The June 20th 2005 strip is part of an arc where Teodor entertains becoming a (heterosexual) porn actor. In a previous strip, his “mentor” in the biz, Circus Peanut, sends him unknowing to a gay porn shoot as a joke. Gay porn legend Rod Huggins informs Teodor of what happens in this strip, and Teodor reacts with anger and a little bit of gay-panic paranoia. “I’m not gay Donald Trump, we do these things with style and dignity,” Rod explains when Teodor demands to know why Rod made Teodor a drink and talked with him rather than just telling him to get lost. Teodor does not accept this explanation for Rod’s hospitality and storms off.

Finally, we have the September 13 2006 strip. Here, Ray and his old frenemy Pat are discussing their respective sex lives. Ray reports having been “hella klondike lately-” he is romantically unsuccessful. He relates to an uninterested Pat his efforts to revitalize his love life, all futile. Finally, he declares “If things don’t turn around, I’m gonna get a sex change and a time machine and give myself the kind of science fiction romp that Donald Trump only dares to dream about!” In the alt-text, Onstad jokes “Donald Trump…making love to…female-genitals Donald Trump. The power plant at the center of a perfect universe.”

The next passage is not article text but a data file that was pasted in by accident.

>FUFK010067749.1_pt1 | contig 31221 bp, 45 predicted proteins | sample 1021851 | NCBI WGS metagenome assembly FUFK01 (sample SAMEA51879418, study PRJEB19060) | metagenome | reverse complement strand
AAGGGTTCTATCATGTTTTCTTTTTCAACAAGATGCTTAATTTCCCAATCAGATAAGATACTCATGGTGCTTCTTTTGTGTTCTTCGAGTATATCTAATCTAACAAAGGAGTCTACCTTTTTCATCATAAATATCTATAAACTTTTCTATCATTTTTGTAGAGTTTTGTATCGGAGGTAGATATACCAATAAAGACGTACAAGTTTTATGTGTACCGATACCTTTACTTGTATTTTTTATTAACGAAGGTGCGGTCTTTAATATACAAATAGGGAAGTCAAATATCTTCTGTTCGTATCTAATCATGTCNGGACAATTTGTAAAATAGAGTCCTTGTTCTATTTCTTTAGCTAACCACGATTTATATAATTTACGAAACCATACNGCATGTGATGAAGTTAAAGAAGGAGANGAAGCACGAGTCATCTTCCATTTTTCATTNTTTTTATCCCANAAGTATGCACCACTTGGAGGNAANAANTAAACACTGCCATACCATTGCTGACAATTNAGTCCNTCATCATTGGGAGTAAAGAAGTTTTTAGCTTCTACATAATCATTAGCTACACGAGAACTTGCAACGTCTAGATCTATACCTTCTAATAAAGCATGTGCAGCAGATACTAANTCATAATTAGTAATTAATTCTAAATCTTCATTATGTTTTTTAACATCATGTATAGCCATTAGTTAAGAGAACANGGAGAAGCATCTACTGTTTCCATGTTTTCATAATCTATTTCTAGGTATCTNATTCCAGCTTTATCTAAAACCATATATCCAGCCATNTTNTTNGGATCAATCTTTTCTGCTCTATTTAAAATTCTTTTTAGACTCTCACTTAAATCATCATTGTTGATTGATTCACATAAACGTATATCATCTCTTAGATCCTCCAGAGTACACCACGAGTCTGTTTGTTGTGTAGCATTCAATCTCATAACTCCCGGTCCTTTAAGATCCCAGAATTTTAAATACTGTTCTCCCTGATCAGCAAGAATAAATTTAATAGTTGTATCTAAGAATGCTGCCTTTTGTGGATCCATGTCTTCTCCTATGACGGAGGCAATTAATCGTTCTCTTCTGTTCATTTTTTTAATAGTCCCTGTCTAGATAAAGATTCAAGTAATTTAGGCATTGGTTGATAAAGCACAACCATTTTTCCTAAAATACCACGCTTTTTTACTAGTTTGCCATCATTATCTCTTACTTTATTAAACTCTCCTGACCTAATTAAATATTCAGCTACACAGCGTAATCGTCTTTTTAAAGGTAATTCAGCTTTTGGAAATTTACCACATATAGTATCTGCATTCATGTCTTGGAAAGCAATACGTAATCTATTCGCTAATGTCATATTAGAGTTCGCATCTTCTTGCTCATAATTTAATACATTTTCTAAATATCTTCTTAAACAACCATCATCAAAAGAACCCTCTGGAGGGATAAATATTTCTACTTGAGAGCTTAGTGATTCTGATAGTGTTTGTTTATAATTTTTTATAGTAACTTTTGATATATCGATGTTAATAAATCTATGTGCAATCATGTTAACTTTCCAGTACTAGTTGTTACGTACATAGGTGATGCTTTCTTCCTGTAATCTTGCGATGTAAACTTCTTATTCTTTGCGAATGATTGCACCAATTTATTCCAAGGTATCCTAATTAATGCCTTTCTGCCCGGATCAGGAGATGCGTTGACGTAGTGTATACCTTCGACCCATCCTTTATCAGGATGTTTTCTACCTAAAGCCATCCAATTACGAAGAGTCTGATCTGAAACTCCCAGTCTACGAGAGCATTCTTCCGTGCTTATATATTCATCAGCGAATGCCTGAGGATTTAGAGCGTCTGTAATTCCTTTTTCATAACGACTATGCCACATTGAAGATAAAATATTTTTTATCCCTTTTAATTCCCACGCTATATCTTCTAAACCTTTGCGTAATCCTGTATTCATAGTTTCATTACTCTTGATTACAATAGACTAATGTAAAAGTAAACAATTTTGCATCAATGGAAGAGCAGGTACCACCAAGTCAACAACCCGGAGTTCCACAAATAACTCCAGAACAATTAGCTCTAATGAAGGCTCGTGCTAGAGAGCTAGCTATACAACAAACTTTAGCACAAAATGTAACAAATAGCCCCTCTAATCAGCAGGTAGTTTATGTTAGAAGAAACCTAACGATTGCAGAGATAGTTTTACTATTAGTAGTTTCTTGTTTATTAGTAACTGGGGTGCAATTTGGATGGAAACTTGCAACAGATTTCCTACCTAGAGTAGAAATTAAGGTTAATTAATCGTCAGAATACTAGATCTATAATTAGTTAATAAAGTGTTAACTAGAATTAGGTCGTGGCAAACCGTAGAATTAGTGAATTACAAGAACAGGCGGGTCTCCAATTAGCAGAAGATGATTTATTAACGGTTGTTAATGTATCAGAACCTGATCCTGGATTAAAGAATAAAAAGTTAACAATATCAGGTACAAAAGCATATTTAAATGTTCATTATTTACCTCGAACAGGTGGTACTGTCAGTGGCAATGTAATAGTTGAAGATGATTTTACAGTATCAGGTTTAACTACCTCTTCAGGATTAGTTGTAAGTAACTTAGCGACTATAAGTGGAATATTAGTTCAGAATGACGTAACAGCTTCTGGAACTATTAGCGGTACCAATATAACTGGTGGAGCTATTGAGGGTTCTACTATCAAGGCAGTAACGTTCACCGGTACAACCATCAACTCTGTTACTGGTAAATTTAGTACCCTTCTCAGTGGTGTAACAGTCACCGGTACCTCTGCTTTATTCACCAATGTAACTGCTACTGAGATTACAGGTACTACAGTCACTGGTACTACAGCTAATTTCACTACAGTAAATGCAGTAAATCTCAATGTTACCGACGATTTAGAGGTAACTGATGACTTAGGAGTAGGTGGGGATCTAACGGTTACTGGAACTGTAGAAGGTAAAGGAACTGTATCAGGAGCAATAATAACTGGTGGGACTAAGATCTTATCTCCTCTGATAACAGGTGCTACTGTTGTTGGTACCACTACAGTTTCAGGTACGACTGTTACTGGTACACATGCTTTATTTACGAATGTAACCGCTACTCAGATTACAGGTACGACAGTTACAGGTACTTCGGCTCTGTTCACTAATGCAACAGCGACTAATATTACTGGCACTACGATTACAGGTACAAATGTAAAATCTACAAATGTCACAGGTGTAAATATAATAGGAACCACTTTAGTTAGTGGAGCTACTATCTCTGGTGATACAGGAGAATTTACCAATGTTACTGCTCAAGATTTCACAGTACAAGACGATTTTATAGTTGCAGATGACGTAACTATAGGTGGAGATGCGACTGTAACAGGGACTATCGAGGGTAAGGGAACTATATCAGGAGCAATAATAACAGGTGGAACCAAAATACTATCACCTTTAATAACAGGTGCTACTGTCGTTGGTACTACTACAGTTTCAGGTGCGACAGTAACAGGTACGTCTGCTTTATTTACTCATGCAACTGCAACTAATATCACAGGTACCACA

More than any “take” — Ray’s qualified admiration, Teodor’s distaste — I think that Achewood’s treatment of Trump is interesting for its context. This is an artifact of the period before the forces of American reaction found its way behind Donald Trump, and before Trump became primarily the face of American reaction. That’s not to say Trump was good or blameless at the time- he never was in his adult life and arguably before. He was just a guy on TV a lot as far as relatively apolitical artists/entertainers of the time, like Chris Onstad, were concerned, someone to make aesthetic judgments about, if that. If there’s any rumbling of the future on our doorstep in Achewood, it’s not in the comic’s scattered remarks about Trump.

A lot has changed in a short span of time. There’s more to it, but part of the appeal of Achewood to me in these times is simple nostalgia for the recent past. I think this is a relatively safe form of nostalgia to indulge- it doesn’t come with a fallacious political program attached, like other forms of (liberal) nostalgia. It fits the general mood of the comic that it contains within it little seeds of after-the-fact reminders of another time. The Trump references aren’t  the only instance of this. The town itself of Achewood, after which the comic is named, is modeled off of Palo Alto, and while the whole thing does take place under the shadow of the tech industry, in some respects Achewood is a document of the South Bay before the tech industry completely metabolized it. I don’t know the area well, only having spent a bit of time there. I wonder if the Palo Alto that Achewood referenced is as gone completely as the 2006 version of Trump. One part of it is- according to his social media and blog, Chris Onstad doesn’t live there anymore. It appears he has spent the Trump years in… Portland.

Achewood and Trump